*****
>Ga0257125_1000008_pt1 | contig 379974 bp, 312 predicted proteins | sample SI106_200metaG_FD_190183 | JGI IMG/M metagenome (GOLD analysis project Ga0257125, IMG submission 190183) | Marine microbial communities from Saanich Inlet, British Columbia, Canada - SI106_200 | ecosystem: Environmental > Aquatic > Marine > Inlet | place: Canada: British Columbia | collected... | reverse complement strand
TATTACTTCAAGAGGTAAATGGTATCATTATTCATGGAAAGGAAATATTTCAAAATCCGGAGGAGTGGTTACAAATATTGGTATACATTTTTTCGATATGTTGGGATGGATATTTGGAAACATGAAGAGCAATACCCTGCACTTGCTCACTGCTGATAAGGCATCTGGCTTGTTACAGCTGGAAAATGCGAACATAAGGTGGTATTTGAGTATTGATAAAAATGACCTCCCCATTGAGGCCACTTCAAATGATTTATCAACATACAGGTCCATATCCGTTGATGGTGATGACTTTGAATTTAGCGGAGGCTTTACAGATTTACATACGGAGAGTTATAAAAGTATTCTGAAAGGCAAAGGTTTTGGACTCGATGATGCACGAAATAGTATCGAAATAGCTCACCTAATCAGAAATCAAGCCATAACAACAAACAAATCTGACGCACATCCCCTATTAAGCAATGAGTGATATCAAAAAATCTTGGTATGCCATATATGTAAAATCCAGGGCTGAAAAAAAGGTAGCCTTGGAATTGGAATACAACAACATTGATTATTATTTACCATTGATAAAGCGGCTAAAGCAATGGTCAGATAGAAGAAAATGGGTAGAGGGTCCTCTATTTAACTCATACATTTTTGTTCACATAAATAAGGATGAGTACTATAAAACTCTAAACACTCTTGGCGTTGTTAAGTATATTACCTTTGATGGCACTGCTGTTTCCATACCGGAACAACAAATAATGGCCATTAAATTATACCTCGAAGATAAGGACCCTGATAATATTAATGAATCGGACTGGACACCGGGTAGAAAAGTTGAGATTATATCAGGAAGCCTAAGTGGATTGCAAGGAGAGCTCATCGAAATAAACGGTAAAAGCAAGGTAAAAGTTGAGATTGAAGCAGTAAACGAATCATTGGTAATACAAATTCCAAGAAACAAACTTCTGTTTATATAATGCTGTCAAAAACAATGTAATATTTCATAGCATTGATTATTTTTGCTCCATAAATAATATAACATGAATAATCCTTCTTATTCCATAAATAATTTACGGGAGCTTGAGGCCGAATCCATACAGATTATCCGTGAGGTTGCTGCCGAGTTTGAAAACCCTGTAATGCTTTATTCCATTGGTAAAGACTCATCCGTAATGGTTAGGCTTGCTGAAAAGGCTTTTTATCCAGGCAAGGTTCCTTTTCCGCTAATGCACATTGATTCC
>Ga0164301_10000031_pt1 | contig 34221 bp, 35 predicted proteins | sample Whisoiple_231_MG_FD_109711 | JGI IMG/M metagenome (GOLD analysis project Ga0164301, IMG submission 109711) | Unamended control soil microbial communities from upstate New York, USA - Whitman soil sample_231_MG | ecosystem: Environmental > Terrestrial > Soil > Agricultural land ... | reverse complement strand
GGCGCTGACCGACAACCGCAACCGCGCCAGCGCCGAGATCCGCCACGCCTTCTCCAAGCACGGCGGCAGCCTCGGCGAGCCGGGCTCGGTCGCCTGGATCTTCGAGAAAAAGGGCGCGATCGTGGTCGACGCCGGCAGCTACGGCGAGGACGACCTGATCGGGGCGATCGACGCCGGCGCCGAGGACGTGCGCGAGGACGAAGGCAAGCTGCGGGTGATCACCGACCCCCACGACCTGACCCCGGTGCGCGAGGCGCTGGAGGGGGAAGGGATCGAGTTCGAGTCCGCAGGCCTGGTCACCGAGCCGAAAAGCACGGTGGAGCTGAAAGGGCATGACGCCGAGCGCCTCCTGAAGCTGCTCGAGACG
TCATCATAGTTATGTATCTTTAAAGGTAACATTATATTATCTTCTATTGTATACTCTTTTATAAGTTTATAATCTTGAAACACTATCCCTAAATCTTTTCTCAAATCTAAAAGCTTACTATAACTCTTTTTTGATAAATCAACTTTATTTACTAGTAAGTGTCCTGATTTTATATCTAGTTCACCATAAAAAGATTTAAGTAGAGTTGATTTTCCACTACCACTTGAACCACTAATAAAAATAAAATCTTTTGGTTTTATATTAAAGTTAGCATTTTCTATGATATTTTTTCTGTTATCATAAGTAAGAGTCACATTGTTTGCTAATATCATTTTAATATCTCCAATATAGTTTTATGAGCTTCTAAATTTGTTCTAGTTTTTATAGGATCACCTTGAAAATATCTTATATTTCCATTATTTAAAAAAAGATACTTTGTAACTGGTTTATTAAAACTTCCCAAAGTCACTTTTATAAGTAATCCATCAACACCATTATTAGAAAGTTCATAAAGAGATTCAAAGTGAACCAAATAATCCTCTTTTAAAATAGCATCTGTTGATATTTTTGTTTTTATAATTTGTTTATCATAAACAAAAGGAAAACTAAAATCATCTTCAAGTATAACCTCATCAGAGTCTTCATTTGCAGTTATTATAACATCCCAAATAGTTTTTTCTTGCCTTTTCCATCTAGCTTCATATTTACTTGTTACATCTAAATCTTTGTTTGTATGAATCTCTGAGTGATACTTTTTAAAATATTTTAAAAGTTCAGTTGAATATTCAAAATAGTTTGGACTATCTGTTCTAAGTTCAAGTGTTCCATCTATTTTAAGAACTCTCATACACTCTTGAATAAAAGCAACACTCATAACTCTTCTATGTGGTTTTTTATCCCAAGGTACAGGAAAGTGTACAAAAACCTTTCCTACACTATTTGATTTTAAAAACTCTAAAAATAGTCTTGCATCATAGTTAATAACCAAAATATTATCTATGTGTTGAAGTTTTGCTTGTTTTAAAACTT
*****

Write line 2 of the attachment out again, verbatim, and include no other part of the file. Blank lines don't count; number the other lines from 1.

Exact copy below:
TATTACTTCAAGAGGTAAATGGTATCATTATTCATGGAAAGGAAATATTTCAAAATCCGGAGGAGTGGTTACAAATATTGGTATACATTTTTTCGATATGTTGGGATGGATATTTGGAAACATGAAGAGCAATACCCTGCACTTGCTCACTGCTGATAAGGCATCTGGCTTGTTACAGCTGGAAAATGCGAACATAAGGTGGTATTTGAGTATTGATAAAAATGACCTCCCCATTGAGGCCACTTCAAATGATTTATCAACATACAGGTCCATATCCGTTGATGGTGATGACTTTGAATTTAGCGGAGGCTTTACAGATTTACATACGGAGAGTTATAAAAGTATTCTGAAAGGCAAAGGTTTTGGACTCGATGATGCACGAAATAGTATCGAAATAGCTCACCTAATCAGAAATCAAGCCATAACAACAAACAAATCTGACGCACATCCCCTATTAAGCAATGAGTGATATCAAAAAATCTTGGTATGCCATATATGTAAAATCCAGGGCTGAAAAAAAGGTAGCCTTGGAATTGGAATACAACAACATTGATTATTATTTACCATTGATAAAGCGGCTAAAGCAATGGTCAGATAGAAGAAAATGGGTAGAGGGTCCTCTATTTAACTCATACATTTTTGTTCACATAAATAAGGATGAGTACTATAAAACTCTAAACACTCTTGGCGTTGTTAAGTATATTACCTTTGATGGCACTGCTGTTTCCATACCGGAACAACAAATAATGGCCATTAAATTATACCTCGAAGATAAGGACCCTGATAATATTAATGAATCGGACTGGACACCGGGTAGAAAAGTTGAGATTATATCAGGAAGCCTAAGTGGATTGCAAGGAGAGCTCATCGAAATAAACGGTAAAAGCAAGGTAAAAGTTGAGATTGAAGCAGTAAACGAATCATTGGTAATACAAATTCCAAGAAACAAACTTCTGTTTATATAATGCTGTCAAAAACAATGTAATATTTCATAGCATTGATTATTTTTGCTCCATAAATAATATAACATGAATAATCCTTCTTATTCCATAAATAATTTACGGGAGCTTGAGGCCGAATCCATACAGATTATCCGTGAGGTTGCTGCCGAGTTTGAAAACCCTGTAATGCTTTATTCCATTGGTAAAGACTCATCCGTAATGGTTAGGCTTGCTGAAAAGGCTTTTTATCCAGGCAAGGTTCCTTTTCCGCTAATGCACATTGATTCC